Double Dutch

     When last we spoke, we were discussing the Dutch kids in love, those smiling, happy wooden-shoed children who, at least in American postcards of the 1910s, spoke a fluent Pennsylvania Dutch, to nag about why you haven’t written, to espouse certain positive philosophies, or to reflect on the course of love.  (As noted by the card above, the Dutch kids phenomenon was not limited to the United States.  This is a French new Year card featuring a boy and a girl who are apparently good friends.  I have seen Dutch kids in cards from other countries, where the Pennsylvania Dutch accent obviously can’t be the attraction.  These tend to go for the picturesque, emphasizing those windmills and wooden shoes, and generally very pretty.  For nasty caricatures of Dutch kids, you need to find cards from Holland, where Dutch kids are no great novelty, wooden shoes or not.)

     It was very much the vogue in postcards to use children to say things you might be shy of saying as an adult, and this was very handy when it came to romantic longings.  Here the cuteness of the girl and her accent combine to take any scandal away from what might, around 1910, have been considered a fairly forward suggestion.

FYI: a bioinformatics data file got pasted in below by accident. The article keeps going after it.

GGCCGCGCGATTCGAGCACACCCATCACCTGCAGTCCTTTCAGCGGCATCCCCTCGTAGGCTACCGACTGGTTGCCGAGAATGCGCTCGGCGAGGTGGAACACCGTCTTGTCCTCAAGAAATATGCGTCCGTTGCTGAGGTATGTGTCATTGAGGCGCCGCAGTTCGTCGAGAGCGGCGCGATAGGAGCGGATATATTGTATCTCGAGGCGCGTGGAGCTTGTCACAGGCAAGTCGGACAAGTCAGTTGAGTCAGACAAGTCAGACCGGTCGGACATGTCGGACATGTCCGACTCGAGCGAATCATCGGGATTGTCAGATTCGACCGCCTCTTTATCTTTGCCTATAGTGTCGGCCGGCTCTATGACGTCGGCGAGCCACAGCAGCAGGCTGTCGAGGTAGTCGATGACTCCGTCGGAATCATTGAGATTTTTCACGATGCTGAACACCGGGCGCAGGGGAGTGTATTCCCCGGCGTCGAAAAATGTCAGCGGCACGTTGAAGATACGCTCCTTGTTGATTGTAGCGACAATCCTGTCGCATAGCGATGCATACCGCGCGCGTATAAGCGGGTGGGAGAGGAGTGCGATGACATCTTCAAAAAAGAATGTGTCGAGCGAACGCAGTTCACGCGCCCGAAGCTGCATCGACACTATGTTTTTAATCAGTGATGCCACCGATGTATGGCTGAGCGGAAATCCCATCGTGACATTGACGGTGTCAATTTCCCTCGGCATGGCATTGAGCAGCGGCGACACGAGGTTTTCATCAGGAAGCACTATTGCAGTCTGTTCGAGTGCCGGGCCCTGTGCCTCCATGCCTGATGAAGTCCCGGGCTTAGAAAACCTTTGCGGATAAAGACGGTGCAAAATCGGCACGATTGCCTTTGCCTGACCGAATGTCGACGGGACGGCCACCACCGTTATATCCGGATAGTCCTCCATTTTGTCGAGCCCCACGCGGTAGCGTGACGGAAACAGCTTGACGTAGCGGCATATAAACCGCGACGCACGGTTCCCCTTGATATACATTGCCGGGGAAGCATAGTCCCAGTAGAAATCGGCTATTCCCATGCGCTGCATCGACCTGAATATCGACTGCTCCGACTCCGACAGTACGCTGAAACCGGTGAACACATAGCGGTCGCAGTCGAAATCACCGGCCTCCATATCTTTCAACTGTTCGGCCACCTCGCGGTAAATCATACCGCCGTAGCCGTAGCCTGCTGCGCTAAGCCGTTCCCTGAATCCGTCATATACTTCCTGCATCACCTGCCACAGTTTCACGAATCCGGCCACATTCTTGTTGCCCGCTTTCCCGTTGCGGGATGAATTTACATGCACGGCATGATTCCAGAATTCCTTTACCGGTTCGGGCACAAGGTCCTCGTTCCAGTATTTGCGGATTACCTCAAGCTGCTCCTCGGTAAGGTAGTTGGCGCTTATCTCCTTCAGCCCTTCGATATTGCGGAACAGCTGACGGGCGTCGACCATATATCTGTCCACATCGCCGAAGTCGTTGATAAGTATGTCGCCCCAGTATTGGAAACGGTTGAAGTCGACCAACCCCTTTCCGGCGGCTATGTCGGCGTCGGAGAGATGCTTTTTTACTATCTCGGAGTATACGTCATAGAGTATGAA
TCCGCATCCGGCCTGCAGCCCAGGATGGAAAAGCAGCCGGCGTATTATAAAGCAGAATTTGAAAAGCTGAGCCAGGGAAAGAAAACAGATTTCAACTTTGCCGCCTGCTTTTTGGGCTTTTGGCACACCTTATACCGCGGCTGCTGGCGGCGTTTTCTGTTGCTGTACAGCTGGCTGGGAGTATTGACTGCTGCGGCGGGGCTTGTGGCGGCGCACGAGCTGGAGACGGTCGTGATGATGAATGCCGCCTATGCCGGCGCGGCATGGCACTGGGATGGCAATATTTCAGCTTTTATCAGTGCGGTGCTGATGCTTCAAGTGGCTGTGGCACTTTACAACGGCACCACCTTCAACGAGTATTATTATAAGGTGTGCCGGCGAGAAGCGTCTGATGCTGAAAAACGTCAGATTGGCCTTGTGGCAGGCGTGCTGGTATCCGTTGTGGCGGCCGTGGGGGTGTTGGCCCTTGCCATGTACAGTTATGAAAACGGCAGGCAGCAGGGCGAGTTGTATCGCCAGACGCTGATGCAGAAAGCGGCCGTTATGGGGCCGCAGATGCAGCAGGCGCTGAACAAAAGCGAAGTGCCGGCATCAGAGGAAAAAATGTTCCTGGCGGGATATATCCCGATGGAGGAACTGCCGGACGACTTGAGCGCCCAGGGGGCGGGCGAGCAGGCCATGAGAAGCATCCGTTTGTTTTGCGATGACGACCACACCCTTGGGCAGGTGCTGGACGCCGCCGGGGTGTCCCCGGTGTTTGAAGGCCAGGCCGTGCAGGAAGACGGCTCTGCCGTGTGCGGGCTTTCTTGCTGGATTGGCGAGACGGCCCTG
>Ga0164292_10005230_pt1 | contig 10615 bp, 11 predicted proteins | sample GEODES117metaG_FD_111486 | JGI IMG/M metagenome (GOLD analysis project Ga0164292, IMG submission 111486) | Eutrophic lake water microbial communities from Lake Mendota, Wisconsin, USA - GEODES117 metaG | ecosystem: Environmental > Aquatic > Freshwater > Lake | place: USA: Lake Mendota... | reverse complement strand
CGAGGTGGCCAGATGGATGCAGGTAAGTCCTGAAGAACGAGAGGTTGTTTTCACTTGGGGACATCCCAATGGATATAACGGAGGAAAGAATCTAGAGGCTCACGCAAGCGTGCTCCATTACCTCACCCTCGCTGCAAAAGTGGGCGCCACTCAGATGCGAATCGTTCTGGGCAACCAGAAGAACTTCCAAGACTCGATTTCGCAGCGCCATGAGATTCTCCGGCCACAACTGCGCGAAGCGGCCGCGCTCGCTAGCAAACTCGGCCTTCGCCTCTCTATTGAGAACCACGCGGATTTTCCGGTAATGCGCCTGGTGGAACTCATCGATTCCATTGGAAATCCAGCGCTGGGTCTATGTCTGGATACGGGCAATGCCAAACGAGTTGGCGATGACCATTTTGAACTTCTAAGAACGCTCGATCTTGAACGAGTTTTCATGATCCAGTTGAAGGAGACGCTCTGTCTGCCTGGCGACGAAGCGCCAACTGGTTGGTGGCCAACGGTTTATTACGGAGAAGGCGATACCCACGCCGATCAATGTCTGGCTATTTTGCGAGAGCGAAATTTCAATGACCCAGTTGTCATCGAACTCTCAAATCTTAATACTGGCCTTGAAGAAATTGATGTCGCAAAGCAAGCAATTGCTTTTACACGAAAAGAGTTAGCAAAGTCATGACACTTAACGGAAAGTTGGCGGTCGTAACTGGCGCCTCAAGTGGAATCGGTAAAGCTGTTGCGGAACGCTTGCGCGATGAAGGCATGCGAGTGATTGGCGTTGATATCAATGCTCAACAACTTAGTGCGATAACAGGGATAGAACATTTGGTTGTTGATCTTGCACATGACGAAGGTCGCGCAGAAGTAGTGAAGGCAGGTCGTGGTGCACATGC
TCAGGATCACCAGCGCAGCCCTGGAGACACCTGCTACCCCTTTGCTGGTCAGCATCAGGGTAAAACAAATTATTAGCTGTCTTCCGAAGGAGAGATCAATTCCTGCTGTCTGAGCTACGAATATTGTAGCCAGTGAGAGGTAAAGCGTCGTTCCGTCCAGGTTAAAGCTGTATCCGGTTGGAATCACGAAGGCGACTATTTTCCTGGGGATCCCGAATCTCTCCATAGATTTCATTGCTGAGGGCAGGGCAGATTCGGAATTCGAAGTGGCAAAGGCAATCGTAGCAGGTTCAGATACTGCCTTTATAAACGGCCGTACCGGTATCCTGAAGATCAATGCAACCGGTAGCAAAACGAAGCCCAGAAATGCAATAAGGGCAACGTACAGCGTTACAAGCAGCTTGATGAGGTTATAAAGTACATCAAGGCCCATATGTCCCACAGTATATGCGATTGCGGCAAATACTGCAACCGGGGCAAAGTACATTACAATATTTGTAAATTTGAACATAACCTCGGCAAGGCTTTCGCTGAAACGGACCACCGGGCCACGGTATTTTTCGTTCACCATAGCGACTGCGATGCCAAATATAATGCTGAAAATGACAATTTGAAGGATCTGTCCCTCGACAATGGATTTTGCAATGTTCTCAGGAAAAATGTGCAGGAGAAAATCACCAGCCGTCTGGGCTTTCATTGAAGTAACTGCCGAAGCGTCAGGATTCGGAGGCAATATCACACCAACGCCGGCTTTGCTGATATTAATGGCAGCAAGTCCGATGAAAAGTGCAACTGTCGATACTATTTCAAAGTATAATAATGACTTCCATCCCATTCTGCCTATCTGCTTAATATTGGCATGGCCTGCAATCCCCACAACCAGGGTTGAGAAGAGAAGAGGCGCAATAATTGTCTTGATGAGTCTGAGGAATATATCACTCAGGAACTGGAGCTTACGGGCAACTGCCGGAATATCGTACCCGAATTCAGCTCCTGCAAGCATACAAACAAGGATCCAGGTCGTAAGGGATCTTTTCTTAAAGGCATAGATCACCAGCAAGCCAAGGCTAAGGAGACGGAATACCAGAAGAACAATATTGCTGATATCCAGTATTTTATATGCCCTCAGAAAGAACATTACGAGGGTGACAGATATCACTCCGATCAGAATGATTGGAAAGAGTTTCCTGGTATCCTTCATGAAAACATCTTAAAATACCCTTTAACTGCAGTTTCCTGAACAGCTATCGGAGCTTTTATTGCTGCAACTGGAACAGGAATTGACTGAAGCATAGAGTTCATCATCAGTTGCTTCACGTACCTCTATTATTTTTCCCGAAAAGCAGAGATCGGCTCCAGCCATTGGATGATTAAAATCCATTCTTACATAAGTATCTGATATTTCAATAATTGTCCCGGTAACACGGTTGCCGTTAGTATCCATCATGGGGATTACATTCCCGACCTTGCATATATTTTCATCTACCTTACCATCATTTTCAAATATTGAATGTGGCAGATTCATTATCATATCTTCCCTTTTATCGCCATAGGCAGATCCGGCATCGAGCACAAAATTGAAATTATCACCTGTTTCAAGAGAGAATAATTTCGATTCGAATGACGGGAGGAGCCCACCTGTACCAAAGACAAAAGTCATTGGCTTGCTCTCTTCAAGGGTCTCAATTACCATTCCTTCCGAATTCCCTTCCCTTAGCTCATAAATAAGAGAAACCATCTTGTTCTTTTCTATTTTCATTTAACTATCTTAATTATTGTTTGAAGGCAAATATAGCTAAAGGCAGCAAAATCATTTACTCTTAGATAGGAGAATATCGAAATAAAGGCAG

Like this one as well.  Temptation to be naughty was not something a grown-up would admit to so readily.

     And a young red-blooded American male would get all tongue-tied if he tried to say something shveet like this.

     Or come out with a straightforward proposal.

     Of course, the wide world will put up blockades to romance, and sometimes a couple is separated by distance.  Under these circumstances, the Dutch kids admit readily to something when an adult would be struggling to find the words.

     Such separations can cause misunderstandings, and a falling away from one’s love, and we witness this sort of thing among the Dutch kids as well.  You cannot make me believe, Gouda dumpling, that he really called the wrong number.  She’s the one who has decided to disconnect.

     Forlorn lovers admit their troubles in the world of the Dutch kids.

     Unhappiness can take over on both sides of the question.

     But the Dutch kids are willing to come right out and explain what they need to make them happy again.  (In this post-postcard age, we’re stuck with emojis for this.)

     And, depending on how one arranges the postcards, of course, one can find one’s way to a happy ending, all through wooden shoes, a nice smile, and a thick accent.  (Emojis, phooey.)

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